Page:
Scientists have created the darkest material known: a carpet made of carbon nanotubes standing on end. This nanoforest can return less than 0.1 percent of the light that falls on it—a reflectance of less than one-third that of the previous record holder, a film of nickel-phosphorus alloy. (Normal black paint reflects back 5 to 10 percent.) The gaps between the nanotubes help to entrap light, and the nanotubes, grown on iron nanodots on top of a silicon wafer, are meshed together. The meshing forms an irregular surface that scatters light and thus both minimizes reflection and maximizes absorption, explain researchers at the Rensselaer Polytechnic Institute and Rice University. They suggest that the new material could boost the effectiveness of solar power cells, infrared sensors and astronomical detectors that soak up radiation from space. Absorb more in the February Nano Letters.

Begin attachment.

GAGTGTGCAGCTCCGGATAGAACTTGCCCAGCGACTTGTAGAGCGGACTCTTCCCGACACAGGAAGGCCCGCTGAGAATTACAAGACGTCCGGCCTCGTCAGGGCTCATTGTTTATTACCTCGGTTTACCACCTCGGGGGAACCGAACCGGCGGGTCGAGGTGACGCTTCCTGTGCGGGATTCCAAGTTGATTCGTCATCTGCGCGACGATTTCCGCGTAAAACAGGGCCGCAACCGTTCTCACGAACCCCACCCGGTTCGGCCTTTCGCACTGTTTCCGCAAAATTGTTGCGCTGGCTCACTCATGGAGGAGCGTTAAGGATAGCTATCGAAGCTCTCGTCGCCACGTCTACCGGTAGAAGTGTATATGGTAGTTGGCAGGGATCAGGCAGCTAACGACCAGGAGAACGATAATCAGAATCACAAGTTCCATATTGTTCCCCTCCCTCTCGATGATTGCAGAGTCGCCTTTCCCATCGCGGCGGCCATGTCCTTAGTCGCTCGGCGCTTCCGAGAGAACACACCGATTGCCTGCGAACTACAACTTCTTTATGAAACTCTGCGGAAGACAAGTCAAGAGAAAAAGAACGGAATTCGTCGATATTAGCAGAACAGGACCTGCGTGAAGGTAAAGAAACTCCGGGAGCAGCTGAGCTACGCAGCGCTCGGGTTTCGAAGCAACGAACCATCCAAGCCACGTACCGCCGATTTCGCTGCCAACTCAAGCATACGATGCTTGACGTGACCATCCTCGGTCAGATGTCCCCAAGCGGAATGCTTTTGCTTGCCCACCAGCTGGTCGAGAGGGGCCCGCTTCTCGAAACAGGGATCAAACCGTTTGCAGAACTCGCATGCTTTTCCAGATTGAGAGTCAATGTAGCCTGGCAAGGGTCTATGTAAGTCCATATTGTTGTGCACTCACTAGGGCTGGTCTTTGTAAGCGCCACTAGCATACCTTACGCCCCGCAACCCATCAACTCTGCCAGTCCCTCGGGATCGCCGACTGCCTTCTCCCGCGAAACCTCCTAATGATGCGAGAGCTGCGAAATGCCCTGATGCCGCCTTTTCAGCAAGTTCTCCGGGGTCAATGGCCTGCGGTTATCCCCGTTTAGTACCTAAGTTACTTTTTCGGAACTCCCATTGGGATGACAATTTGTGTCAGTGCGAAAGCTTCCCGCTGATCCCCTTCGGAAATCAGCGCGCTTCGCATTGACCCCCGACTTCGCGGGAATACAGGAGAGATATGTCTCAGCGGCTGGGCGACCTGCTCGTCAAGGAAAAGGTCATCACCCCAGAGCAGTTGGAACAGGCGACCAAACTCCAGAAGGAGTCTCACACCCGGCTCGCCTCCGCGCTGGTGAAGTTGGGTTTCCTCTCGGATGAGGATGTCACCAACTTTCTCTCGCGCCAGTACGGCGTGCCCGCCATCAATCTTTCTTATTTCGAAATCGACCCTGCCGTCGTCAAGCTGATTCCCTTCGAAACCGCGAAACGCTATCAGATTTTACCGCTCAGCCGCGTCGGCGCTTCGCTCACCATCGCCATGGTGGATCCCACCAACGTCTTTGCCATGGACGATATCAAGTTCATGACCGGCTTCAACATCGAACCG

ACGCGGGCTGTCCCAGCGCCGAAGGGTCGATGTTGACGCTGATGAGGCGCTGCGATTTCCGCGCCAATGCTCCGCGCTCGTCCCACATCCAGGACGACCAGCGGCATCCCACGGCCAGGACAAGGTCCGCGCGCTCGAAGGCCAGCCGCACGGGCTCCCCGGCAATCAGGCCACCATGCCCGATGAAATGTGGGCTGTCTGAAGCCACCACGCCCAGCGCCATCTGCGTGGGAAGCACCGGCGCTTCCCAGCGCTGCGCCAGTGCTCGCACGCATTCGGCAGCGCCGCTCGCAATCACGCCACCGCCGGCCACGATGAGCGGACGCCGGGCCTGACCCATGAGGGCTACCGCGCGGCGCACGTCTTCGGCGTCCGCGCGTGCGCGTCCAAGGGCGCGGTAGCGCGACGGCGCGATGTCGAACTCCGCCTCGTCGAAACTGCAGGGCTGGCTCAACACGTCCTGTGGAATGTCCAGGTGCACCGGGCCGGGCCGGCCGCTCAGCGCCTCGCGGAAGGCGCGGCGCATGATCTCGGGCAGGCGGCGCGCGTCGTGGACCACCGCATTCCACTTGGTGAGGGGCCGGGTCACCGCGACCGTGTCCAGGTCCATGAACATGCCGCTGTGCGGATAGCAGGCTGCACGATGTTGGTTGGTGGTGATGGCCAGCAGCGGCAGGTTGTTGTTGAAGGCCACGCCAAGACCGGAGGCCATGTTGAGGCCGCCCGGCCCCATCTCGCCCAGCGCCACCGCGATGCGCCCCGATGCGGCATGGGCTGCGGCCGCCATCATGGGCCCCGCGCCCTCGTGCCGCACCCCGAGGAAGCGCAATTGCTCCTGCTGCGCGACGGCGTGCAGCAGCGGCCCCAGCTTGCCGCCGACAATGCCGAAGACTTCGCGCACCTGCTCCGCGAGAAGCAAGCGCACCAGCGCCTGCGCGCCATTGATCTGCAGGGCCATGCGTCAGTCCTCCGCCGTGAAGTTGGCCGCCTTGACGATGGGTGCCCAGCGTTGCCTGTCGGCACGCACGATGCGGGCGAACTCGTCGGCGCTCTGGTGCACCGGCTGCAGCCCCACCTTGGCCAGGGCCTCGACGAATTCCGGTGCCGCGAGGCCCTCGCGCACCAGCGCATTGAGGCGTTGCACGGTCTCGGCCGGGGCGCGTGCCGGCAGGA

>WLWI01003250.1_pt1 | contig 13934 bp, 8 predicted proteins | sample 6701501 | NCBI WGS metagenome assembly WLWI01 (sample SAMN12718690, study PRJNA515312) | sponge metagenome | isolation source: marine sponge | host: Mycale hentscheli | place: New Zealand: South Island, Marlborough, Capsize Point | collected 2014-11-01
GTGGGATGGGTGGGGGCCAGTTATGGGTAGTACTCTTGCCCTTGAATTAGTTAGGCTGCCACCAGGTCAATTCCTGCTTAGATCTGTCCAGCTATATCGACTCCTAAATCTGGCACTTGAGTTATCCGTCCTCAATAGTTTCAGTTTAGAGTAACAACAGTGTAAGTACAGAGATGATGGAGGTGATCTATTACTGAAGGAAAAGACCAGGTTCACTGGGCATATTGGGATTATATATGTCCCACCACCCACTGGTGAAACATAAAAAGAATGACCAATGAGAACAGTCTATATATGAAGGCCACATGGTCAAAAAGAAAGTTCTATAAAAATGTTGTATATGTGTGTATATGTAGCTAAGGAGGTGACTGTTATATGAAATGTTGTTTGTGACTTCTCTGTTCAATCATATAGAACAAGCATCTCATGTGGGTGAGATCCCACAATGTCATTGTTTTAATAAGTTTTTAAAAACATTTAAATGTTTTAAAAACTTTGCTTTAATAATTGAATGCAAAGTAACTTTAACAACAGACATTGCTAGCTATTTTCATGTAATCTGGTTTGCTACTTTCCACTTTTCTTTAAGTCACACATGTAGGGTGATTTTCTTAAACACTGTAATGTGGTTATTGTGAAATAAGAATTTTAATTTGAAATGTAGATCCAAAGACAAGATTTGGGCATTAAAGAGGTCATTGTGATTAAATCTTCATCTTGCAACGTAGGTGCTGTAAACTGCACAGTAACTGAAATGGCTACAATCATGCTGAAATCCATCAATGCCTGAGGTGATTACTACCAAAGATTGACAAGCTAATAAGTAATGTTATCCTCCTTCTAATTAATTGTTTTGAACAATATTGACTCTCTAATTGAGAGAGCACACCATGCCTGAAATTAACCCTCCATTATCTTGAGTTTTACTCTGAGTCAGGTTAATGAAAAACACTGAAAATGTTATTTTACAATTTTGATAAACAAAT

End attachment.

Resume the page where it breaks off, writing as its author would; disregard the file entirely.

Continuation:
This article was originally published with the title "The New Black"